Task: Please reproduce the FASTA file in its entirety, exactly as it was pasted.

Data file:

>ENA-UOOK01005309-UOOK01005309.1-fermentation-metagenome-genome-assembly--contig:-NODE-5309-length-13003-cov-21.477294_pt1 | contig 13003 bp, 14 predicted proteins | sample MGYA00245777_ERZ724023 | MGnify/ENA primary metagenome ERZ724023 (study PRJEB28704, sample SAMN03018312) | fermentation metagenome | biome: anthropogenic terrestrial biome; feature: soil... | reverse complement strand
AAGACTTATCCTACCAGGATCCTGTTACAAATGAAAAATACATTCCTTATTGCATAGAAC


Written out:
>ENA-UOOK01005309-UOOK01005309.1-fermentation-metagenome-genome-assembly--contig:-NODE-5309-length-13003-cov-21.477294_pt1 | contig 13003 bp, 14 predicted proteins | sample MGYA00245777_ERZ724023 | MGnify/ENA primary metagenome ERZ724023 (study PRJEB28704, sample SAMN03018312) | fermentation metagenome | biome: anthropogenic terrestrial biome; feature: soil... | reverse complement strand
AAGACTTATCCTACCAGGATCCTGTTACAAATGAAAAATACATTCCTTATTGCATAGAAC